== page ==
5. Charisms of service (humble & extraordinary)
      4. “Personal appropriation of sacramental initiation.” FF, 13.
      5. “Later experiential appropriation of the graces of baptism conferred in infancy.” FF, 21
      6. In NT & patristic age, this apparently was the normal experience of baptism-confirmation for those above the age of reason
    2. Thesis:
      1. We need to integrate this back into normal sacramental life, especially for adult initiates & teen confirmands. Not a matter of private piety.
      2. “This life in the Holy Spirit is not, therefore, one spirituality among others in the church. It is the spirituality of the church.” FF, 15.
    3. Pastoral Need to “Fan into Flame” earlier gifts (2 Tim. 1:6)
      1. Need to reawaken Christian initiation in experience. See Syrian Fathers in FF 19f. Two baptisms, the second consisting in “the true experience of the knowledge of the Spirit.”
      2. Philoxenus: since giving also involves receiving, a conscious act of the will required to properly experience full benefit of the gift.
      3. Charisms are necessities, not ornaments.
      4. HS can never be totally appropriated, but must be sought repeatedly through prayer (Acts 4:23-31, 2 Tim 1:6)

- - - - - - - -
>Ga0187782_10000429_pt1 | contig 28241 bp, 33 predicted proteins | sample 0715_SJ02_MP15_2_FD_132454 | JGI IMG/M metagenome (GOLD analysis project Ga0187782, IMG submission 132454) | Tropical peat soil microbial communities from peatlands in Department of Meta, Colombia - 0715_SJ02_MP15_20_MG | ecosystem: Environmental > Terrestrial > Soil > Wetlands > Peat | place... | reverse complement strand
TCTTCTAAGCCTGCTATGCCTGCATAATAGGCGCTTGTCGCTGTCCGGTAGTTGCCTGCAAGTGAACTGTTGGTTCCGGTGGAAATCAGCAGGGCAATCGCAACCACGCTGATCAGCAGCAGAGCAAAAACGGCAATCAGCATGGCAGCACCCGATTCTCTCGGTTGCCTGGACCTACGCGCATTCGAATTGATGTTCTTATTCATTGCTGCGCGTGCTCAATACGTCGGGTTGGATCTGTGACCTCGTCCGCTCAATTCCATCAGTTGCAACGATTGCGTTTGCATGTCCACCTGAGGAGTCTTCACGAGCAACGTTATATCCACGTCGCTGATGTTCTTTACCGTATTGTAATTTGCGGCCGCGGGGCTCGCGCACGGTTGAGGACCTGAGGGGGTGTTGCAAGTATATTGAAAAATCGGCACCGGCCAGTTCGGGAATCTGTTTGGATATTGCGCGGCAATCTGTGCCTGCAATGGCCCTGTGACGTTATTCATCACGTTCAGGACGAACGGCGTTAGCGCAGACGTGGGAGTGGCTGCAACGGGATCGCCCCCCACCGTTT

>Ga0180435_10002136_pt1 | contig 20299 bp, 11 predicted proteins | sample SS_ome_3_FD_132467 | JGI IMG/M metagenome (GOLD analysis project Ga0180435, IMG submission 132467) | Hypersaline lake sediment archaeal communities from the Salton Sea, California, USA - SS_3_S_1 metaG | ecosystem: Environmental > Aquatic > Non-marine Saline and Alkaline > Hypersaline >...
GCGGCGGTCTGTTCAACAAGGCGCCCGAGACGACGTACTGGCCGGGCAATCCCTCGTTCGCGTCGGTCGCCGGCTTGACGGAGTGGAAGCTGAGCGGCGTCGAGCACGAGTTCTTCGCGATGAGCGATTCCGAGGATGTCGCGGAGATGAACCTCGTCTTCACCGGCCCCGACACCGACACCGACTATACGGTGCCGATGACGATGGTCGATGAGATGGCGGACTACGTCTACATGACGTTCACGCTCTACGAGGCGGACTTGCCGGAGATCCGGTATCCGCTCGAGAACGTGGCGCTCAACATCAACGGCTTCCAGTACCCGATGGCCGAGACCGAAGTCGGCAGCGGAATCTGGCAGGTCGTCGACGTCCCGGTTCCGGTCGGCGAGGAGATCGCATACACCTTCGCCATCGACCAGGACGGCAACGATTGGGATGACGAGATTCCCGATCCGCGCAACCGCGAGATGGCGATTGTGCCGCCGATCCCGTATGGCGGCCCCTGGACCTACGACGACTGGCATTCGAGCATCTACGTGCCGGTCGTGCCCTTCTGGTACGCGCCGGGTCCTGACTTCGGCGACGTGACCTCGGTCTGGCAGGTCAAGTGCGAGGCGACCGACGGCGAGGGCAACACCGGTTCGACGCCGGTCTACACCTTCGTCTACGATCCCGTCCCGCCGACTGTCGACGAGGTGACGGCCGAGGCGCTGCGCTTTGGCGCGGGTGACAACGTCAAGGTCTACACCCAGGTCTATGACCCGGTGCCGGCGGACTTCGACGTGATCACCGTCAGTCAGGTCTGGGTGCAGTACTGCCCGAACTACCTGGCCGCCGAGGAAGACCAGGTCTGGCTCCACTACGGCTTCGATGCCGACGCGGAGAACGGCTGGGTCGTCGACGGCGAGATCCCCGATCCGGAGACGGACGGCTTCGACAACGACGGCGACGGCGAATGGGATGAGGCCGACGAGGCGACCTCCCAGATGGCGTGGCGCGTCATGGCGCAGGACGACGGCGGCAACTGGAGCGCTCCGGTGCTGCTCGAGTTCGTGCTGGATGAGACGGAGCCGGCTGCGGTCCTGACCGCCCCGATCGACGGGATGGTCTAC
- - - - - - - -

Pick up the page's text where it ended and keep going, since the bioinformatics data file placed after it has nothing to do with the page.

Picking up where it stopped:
5. Symptoms of this Need: Weakened Community
        1. Drop in Church attendance
        2. Divorce, breakdown of family
        3. Defections to Asects
      6. Caveats: FF 21
        1. Welcome experience of HS; don=t seek after it excessively
        2. Grace is not always or even usually perceptible to senses
        3. Charity primary. 1 Cor. 13
    4. Metropolitan Ignatios of Latakia, Uppsala WCC, 1968:
      1. “Without the Holy Spirit, God is far away, Christ stays in the past, the Gospel is a dead letter, the Church is simply an organization, authority a matter of domination, mission a matter of propaganda, the liturgy no more than an evocation, Christian living a slave morality.”
      2. “But in the Holy Spirit: the cosmos is resurrected and groans with the birth-pangs of the kingdom, the risen Christ is there, the Gospel is the power of life, the church shows forth life of the Trinity, authority is a liberating service, mission is a Pentecost, the liturgy is both memorial and anticipation, human action is deified.” (FF, 27)

[1]For more biblical and patristic evidence on the experience of the spirit by those receiving baptism and confirmation, see Kilian McDonnell and George T. Montague, Christian Initiation and Baptism in the Holy Spirit: Evidence from the First Eight Centuries (Collegeville, MN: Liturgical Press, 1991).


Dr. Marcellino D’Ambrosio (aka “Dr. Italy”) is based in Dallas, TX. For more information on his resources on Confirmation and other topics, visit or call 1.800.803.0118. You can also follow Dr. D’Ambrosio at or on twitter @DrItaly.